Our guide to Northumberland National Park, including where to stay, places to visit and best walks
Northumberland is the most northerly of England’s 10 national parks. It is also one of the least populated and least visited, yet in spite of its isolation, it boasts some of the country’s most beautiful landscapes and wildlife.
History of Northumberland National Park
Northumberland National Park was established in 1956 and protects 410 square miles of upland terrain, including a section of Hadrian’s Wall, Upper Coquetdale and the Cheviot Hills. The park lies within the boundaries of Northumberland, covering about a quarter of the county.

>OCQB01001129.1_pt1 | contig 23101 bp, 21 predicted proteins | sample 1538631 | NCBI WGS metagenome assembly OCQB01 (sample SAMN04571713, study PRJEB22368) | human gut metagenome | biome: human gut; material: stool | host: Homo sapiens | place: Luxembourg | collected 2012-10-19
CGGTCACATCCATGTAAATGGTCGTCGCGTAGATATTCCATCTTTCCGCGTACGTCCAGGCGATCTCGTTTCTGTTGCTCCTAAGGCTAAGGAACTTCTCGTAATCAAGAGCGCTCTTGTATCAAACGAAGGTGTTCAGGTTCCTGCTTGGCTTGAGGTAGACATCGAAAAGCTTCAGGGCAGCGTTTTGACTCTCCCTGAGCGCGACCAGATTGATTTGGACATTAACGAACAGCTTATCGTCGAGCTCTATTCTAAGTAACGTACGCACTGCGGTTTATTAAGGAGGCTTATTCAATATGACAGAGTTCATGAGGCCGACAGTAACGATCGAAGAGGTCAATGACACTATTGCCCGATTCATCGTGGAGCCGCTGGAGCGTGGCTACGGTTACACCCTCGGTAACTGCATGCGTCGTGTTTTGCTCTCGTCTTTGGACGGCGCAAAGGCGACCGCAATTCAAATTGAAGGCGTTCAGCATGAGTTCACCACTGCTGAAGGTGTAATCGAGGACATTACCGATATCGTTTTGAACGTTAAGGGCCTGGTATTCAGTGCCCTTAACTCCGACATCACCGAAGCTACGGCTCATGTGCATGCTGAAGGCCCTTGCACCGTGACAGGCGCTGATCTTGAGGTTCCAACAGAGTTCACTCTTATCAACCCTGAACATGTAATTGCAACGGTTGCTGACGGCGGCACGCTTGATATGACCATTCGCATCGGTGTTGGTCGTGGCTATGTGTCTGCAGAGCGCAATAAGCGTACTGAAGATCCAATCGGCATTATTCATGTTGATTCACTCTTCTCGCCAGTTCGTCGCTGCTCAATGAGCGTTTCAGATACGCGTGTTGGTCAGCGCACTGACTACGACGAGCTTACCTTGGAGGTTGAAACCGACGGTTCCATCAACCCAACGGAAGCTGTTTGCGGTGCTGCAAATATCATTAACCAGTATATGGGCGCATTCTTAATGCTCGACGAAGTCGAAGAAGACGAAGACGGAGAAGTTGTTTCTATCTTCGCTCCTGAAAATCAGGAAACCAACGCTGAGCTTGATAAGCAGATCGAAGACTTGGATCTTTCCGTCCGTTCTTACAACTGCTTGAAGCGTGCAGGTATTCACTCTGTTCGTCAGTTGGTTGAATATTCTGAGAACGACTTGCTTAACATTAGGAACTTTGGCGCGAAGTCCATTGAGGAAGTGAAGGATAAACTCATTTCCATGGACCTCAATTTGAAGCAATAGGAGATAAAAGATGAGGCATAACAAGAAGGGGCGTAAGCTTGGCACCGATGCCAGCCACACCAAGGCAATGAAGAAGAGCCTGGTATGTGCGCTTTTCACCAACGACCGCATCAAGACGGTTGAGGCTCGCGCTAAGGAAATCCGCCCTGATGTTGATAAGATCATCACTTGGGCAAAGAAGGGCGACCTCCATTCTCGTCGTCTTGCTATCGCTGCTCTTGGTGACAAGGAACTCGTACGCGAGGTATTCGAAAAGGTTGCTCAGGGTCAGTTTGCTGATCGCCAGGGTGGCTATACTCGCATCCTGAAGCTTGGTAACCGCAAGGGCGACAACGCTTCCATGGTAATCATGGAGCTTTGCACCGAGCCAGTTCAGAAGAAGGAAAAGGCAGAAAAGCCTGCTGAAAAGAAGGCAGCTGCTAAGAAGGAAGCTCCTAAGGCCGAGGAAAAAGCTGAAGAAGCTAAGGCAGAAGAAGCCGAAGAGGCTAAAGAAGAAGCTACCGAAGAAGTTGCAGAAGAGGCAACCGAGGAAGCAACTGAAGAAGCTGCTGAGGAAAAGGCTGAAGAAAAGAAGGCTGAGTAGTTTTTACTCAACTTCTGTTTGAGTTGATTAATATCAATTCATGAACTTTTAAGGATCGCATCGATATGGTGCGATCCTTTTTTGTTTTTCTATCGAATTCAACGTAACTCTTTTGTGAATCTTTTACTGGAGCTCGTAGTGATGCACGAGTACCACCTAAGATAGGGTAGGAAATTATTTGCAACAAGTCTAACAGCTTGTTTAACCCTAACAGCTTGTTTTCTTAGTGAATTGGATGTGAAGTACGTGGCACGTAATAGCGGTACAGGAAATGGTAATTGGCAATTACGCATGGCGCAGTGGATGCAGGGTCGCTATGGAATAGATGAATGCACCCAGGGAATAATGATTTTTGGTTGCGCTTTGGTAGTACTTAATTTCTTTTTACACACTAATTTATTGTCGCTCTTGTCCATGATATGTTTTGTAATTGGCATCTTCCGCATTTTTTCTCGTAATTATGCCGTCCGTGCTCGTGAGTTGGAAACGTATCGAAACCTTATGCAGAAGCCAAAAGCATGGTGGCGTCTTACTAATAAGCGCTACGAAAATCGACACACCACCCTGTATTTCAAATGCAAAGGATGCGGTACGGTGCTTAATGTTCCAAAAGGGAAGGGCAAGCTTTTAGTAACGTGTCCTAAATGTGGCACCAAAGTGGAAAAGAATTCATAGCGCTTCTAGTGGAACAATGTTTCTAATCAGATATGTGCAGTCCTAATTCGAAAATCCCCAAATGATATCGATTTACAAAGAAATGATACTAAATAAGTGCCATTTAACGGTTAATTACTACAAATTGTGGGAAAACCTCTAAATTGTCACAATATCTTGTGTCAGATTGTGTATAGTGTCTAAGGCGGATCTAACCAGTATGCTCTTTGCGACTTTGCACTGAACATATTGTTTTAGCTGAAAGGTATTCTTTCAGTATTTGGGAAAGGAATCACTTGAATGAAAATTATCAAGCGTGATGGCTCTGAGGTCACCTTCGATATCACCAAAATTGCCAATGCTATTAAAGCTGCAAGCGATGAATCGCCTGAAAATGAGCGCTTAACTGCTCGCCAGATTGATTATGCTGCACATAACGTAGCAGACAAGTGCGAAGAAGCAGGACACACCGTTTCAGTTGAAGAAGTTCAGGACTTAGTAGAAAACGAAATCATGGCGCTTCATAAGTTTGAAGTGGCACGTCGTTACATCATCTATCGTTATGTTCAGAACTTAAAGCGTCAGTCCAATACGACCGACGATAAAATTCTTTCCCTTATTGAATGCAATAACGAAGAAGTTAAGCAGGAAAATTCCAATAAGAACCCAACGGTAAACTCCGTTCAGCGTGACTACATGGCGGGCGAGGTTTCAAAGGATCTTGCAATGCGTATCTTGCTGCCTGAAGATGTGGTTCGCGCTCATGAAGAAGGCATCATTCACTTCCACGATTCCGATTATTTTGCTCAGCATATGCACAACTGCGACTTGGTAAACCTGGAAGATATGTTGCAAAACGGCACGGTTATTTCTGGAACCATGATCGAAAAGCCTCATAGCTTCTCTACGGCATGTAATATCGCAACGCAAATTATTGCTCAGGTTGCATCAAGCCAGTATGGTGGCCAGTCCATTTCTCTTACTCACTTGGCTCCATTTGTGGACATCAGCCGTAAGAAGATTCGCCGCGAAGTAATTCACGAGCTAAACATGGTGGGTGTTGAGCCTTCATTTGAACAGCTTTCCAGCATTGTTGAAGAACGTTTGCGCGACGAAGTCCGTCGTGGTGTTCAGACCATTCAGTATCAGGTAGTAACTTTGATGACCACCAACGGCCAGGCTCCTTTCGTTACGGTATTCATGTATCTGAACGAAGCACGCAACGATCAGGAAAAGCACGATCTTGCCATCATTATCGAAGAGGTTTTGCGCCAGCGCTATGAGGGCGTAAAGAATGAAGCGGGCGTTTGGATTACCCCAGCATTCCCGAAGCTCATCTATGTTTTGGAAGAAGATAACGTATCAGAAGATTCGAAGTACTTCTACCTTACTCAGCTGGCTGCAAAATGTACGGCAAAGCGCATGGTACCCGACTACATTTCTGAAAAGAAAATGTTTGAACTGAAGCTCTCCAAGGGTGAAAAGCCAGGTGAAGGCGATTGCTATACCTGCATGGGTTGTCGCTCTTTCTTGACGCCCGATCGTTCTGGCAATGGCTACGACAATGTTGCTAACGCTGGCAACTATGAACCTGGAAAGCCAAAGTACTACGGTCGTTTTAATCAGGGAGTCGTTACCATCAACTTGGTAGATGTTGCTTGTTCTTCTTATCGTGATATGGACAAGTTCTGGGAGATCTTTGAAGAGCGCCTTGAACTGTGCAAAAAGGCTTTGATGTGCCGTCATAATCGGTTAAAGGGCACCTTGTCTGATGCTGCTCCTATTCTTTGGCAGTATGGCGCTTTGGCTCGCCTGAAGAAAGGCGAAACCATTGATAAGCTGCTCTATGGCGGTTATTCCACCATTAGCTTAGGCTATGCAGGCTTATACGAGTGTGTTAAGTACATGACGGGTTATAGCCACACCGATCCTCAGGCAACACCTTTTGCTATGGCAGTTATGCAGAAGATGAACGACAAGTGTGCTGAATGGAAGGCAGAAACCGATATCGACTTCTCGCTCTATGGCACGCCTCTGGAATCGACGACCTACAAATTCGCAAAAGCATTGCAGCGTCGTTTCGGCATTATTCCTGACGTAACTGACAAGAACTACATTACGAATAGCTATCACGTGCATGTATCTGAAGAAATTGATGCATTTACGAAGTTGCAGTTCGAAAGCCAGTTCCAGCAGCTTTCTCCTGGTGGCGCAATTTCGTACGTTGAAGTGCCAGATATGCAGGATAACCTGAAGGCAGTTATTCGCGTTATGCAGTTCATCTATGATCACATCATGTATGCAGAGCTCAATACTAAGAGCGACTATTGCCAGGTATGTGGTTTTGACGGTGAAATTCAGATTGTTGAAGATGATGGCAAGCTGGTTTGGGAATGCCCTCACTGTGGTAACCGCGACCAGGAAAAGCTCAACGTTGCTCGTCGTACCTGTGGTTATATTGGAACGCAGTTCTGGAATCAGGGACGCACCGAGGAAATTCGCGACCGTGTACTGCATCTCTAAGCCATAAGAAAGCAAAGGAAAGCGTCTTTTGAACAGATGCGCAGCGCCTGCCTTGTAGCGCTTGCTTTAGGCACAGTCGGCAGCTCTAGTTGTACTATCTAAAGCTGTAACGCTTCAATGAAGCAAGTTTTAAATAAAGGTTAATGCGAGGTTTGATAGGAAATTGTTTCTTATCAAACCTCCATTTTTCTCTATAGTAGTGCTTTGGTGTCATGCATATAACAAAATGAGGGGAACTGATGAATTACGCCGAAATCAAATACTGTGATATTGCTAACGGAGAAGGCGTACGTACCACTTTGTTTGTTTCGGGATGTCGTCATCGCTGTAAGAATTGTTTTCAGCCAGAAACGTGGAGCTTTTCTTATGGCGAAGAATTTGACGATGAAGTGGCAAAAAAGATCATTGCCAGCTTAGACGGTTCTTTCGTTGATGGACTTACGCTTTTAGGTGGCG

In December 2013, Northumberland National Park and Kielder were granted Dark Sky Park status by the International Dark Sky Association, making it the largest protected Dark Sky Park in Europe.
- Best walks in Northumberland National Park
- Learn more on Northumberland National Park’s official website
- Guide to the North York Moors
Places to visit
It took thousands of men eight years to build New York’s Rockerfeller Centre, and nearly 20 years for thousands more to build Shah Jahan’s magnificent love tomb the Taj Mahal. But it took only three legions of Roman soldiers, about 12,000 men, around six years to build Hadrian’s Wall – and they were wearing skirts and sandals.
A huge stone necklace that weighs heavy across the northern neck of the country, it’s a colossal triumph of Roman engineering. This is an awe-inspiring 73-mile chain of thick brick that slices straight across the realm from Newcastle in the east and cuts through Carlisle to the west.